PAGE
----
Tynesha Owens-Vurse said the staff at the PACE Center for Girls, Alachua, used to call her a butterfly.
“They said before we were in PACE, we were in cocoons, and when we came to PACE, we grew up and became a butterfly,” the 17-year-old said.
The facility currently provides education and counseling to 56 girls with troubled histories, such as incarceration, homelessness or family histories of drug abuse. It is now looking for funding to expand, said Becker Holland, the development manager for the center.
A new 3,400-square-foot addition will be named the Butterfly Center. Holland said they’re working to incorporate the symbol into the design and are speaking to groups about adding a butterfly garden around the center.
“That’s kind of the concept about PACE,” Holland said. “We want our girls to spread their wings and fly away and be fabulously successful in life.”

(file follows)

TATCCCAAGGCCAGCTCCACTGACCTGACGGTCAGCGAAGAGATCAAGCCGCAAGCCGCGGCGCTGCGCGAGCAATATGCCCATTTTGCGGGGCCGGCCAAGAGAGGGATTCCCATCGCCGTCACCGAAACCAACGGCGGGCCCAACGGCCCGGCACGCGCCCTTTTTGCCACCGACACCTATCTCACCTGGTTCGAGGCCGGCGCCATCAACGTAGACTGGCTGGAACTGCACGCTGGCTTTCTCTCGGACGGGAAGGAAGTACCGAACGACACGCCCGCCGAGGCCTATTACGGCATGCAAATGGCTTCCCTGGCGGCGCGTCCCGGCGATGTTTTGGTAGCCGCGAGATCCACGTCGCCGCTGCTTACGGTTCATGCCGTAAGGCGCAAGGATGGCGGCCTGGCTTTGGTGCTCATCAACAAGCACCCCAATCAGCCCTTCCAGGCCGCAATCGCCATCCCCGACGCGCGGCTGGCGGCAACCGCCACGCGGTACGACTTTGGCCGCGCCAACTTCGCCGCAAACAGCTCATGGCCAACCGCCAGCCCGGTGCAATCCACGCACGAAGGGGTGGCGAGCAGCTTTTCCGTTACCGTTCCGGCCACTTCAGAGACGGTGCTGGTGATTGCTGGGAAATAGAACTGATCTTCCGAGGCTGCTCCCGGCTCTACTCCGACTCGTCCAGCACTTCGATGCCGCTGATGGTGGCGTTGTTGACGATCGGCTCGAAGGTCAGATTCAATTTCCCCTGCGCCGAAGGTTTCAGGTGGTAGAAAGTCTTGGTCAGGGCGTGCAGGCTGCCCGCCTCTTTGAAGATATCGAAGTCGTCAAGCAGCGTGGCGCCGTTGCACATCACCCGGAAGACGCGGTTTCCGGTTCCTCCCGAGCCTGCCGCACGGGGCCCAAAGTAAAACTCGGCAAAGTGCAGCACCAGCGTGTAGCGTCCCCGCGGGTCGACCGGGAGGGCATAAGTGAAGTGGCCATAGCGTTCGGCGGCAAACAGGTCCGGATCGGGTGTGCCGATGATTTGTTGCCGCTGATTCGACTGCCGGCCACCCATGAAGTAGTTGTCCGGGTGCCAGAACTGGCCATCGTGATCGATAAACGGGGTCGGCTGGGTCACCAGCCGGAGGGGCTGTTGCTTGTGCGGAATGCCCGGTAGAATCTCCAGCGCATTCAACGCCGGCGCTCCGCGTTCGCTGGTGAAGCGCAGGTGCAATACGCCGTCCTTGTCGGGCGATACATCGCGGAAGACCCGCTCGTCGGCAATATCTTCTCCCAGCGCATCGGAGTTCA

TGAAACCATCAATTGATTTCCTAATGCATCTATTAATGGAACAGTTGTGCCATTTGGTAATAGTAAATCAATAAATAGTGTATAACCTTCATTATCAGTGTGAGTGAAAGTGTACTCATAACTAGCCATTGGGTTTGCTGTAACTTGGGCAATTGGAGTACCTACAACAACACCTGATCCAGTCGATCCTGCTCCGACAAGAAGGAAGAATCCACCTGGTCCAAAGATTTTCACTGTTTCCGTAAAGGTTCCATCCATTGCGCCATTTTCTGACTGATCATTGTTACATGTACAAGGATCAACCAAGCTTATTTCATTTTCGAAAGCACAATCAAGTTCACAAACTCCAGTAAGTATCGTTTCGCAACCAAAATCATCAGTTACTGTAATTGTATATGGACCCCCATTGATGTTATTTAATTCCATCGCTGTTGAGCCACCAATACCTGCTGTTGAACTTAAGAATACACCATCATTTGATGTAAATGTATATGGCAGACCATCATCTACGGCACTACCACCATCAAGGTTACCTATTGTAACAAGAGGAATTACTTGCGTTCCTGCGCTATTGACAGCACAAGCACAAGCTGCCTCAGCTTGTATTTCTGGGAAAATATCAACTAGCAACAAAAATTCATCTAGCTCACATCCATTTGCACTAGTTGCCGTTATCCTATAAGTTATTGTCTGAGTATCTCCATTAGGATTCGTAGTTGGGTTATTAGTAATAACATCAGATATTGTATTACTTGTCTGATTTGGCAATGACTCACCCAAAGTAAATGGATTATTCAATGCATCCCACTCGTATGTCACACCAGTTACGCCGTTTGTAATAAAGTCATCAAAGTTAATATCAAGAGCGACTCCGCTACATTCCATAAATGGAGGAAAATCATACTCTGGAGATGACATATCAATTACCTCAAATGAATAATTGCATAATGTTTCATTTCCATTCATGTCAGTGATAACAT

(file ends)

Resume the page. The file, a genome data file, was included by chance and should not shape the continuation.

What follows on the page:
Holland said the number of girls enrolled at the center had doubled over the last four years and the center outgrew their large communal space about two years ago. The new center will serve as a multipurpose room with a kitchen, bathroom, laundry room, shower, a large space for programming like drama or musical shows, speakers, a yoga and meditation space and more.
Currently, the center has only one bathroom with four stalls that is shared with 55 to 60 girls and a microwave they use to heat up breakfast and lunch from Lincoln Middle School that they provide for the girls. New showers, a laundry room and a kitchen would help students who need them.
A health and wellness clinic will also be added to help with easily treatable health issues like sinus infections, colds or flus and gynecological issues and screenings that may arise.
“The possibilities are endless,” Holland said.
It will cost the center about $500,000 to build the new facility, and it is just short about $100,000 from the goal. Holland said money was raised through donations and grants.
“We’re grateful for every dime,” Holland said. “I don’t care if it’s $10 or $10,000. We’re grateful for every cent the community is willing to invest in our mission.”